Thursday, July 14, 2011

Com Ed is On It! Imagine if it were a Government Agency.

Monday's brief but bold storm knocked out power all over Chicago Metro Area. A buddy of mine in Morton Grove, the Marathon Pundit his own bad self, John Ruberry, has been doing the 19th Century/21st Century morph -burning candles and using the old palm-messenger device ( which must be re-charged at a library or Starbuck's with power) to keep up on his reading and writing.

The storm knocked out power in the 18th & 19th Wards from 79th Street North to 109th Street south and roughly from Ashland east to Pulaski west. Power was restored by 6 PM on my block between 107th & 108th Street on Monday. Imagine the loss to families in the costs of spoiled meat and other groceries from family stockpiles in the deep freezer. More significantlty, were another gully washing downpour rain upon us, the sump pump has no power.

In all nearly 800,000 customers were without power - multiply that by four ( your basic husband;wife; three kiddies) and that is a crowd of folks.

By this morning, power has been restored to all but about 100,000 customers. That is pretty damn good work.

I know a bunch of Com Ed workers, most significantly the great Gino Ford who coffees up with me at Kean Gas most mornings - no sign of Gino the last three days; that boy has been up the pole, or in the bucket doing his Electrical Voodoo that He Do So Well!

This morning, I got over to Leo especially early and witnessed a parade of utility vehicles -Bucket Lift Rigs of all sizes and shapes and by my estimate there had to be forty, or more vehicles parading west on 79th Street. The odd thing was that they were all from Punta Gorda, FL. ComEd jumped on the crisis and brought in teams from neighboring states,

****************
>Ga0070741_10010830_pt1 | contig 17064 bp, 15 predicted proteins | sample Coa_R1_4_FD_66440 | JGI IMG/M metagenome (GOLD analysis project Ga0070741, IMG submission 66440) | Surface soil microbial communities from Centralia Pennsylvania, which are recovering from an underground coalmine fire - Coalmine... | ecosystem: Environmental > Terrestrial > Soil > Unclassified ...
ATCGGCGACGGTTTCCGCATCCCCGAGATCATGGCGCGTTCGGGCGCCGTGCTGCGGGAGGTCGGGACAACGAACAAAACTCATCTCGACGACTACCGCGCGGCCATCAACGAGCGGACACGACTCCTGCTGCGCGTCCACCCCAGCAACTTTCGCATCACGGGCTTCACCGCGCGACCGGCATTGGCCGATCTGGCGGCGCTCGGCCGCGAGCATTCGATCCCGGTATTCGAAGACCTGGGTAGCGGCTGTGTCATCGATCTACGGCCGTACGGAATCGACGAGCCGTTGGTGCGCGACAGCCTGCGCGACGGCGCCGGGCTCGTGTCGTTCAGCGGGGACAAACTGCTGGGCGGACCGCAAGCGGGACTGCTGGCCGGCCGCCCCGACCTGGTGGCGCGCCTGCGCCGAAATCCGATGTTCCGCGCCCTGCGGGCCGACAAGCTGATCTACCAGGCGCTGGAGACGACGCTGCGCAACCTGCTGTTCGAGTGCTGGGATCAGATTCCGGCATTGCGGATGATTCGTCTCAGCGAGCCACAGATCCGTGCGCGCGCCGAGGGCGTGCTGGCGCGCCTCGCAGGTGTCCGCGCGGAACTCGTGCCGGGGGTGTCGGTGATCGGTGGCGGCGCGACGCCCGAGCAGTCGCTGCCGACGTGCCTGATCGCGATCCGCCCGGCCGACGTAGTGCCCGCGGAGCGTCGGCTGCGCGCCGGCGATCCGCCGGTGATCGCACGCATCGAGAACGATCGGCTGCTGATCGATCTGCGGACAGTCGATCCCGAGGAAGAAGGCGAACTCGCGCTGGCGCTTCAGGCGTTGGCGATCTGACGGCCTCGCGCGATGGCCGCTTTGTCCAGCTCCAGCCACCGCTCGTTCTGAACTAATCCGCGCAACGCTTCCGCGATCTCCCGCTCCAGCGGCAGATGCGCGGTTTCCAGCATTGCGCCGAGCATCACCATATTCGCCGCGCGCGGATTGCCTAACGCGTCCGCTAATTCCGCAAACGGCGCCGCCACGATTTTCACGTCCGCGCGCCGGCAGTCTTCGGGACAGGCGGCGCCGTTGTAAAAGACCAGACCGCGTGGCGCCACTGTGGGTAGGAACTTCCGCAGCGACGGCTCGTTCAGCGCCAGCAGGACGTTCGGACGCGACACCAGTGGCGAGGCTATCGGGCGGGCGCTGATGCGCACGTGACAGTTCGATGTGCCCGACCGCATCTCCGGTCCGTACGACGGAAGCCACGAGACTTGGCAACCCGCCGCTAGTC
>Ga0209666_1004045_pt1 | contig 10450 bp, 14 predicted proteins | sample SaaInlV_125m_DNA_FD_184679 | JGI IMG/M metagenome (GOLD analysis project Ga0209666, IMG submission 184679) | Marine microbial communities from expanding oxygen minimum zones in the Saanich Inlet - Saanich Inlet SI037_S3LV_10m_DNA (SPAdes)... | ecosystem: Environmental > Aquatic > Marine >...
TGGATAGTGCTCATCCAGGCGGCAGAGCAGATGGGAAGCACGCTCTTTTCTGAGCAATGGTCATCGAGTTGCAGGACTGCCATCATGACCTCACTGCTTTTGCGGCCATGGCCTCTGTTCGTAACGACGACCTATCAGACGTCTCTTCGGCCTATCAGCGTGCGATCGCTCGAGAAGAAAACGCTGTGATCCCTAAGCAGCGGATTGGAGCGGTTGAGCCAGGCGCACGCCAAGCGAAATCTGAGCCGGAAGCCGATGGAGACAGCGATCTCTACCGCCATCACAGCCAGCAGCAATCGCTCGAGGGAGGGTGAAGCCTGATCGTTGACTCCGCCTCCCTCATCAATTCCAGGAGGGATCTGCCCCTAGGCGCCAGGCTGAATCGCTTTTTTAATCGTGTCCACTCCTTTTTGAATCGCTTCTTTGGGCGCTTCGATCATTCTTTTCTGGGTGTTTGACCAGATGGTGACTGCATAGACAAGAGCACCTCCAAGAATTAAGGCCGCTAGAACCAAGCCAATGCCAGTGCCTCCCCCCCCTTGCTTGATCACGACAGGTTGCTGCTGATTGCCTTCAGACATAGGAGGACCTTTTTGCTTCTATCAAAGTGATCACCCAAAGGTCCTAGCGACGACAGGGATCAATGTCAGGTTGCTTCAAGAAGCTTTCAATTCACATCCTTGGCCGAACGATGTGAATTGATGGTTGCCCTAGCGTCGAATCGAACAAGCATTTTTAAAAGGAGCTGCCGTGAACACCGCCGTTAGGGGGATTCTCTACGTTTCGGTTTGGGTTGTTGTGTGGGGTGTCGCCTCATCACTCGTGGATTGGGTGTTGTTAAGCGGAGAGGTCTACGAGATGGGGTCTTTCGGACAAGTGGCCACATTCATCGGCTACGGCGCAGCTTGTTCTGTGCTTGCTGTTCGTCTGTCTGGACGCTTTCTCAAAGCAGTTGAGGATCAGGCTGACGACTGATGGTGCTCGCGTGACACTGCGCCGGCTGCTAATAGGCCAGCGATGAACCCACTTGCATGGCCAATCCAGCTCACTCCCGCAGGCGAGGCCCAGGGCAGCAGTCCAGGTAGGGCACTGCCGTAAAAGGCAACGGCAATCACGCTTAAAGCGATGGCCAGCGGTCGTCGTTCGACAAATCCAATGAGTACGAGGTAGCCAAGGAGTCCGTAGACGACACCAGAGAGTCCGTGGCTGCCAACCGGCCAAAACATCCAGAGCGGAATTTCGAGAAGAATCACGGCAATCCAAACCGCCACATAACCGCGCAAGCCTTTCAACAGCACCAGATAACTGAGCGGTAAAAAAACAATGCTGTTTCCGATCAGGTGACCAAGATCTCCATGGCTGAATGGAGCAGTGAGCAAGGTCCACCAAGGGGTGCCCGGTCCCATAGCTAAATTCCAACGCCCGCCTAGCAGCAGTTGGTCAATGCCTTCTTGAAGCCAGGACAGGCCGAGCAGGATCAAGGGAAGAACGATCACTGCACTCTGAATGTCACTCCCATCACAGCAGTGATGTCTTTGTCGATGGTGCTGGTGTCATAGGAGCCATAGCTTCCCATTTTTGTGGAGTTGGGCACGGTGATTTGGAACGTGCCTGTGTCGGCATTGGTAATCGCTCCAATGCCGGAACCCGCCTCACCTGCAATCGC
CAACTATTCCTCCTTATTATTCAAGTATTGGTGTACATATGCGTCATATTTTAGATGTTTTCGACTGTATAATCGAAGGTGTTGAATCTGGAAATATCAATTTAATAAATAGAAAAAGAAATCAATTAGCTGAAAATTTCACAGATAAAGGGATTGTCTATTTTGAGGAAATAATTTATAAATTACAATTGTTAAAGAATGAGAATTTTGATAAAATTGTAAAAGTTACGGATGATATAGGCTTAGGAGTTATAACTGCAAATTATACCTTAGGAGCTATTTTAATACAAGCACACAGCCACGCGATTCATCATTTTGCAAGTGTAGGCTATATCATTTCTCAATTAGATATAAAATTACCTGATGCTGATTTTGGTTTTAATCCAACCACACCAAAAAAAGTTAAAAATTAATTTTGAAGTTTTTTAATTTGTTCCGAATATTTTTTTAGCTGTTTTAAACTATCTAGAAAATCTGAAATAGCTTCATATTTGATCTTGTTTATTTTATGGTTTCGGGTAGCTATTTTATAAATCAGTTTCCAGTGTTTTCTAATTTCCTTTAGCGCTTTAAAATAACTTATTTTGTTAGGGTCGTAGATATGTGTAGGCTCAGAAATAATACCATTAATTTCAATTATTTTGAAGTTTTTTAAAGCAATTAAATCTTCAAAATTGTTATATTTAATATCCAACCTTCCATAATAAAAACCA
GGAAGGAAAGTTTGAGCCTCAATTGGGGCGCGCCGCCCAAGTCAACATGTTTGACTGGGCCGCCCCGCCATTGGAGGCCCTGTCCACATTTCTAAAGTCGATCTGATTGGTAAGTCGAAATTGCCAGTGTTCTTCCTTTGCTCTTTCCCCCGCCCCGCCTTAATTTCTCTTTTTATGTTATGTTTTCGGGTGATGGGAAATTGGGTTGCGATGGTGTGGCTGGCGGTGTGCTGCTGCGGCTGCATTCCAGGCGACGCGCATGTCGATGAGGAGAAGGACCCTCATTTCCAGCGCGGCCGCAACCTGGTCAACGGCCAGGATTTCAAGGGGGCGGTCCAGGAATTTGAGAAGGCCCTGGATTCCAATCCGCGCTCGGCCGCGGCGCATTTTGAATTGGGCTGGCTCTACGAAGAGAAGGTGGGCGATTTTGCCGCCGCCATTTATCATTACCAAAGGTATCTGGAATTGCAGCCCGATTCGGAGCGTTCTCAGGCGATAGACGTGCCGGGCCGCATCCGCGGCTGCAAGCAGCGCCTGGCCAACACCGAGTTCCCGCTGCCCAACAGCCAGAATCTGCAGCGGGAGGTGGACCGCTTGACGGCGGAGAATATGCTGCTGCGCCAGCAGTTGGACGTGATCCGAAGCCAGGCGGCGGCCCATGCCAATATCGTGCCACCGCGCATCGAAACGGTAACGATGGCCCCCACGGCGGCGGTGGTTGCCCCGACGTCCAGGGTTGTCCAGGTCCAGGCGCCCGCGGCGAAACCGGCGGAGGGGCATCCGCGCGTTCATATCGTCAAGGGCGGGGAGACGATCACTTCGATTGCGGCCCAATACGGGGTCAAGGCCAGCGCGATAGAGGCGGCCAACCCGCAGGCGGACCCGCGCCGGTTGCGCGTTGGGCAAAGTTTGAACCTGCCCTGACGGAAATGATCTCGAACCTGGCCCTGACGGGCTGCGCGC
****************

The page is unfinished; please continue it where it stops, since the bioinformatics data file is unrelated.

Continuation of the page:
I found this press release issued from Com ED on July 11th.

ComEd currently has approximately 480 crews in the field and is requesting assistance from all available resources, including contractor crews and assistance of crews from neighboring states. It also has enlisted additional staffing to manage the large volume of calls experienced by the customer call center. Customers also can visit to report outages and follow us on Twitter to obtain restoration information.

“We recognize that power outages disrupt the lives and businesses of our customers,” said Anne Pramaggiore, president and chief operating officer, ComEd. “ComEd crews are working hard to restore service to customers affected by the storm as quickly and safely as possible.”

The powerful storm began moving through the ComEd service territory around 6:00 a.m. and departed by 9:30 a.m. Most damaging to the ComEd system was intense lightning, with high winds as a factor in causing extensive tree damage and bringing down power lines. The resulting outages are more difficult and time consuming to restore as they involve attention to more individualized equipment.

The largest number of outages is located in the company’s northern and western regions. ComEd is working with municipal officials and businesses to provide ongoing updates to them regarding restoration efforts.

ComEd’s restoration process begins with damage assessment, this process enables the company to determine hardest hit areas and factors into restoration times. The company then prioritizes outage restoration to ensure public safety first such as police and fire, then hospitals and other critical customers. Next, ComEd restores feeders, which allows us to return power to large numbers of customers at one time, followed by smaller service restorations and individual outages.

Public safety is paramount during storms and ComEd encourages the public to remember to take the following precautions:

This is great attention to customer service and public safety. We beef about utilities and their cost hikes - I know I do.

However, I was really impressed this morning by number of trucks and command vehicles brought into the Chicago area to fix the power outage. No one can say that Com Ed is not doing everything in its power to restore power.

That power lies in the hands of Gino Ford and guys and girls in the 480 bucket truck crews. Imagine if the utilities were in the hands of the government.

Welcome to Port Au Prince, Illinois.

Great job Com Ed!

1 comment:

JB Powers said...

You're too kind Pat. The workers perform well enough, but the corporation should be held to task for allowing the electric delivery system to fall behind Beirut levels of reliability.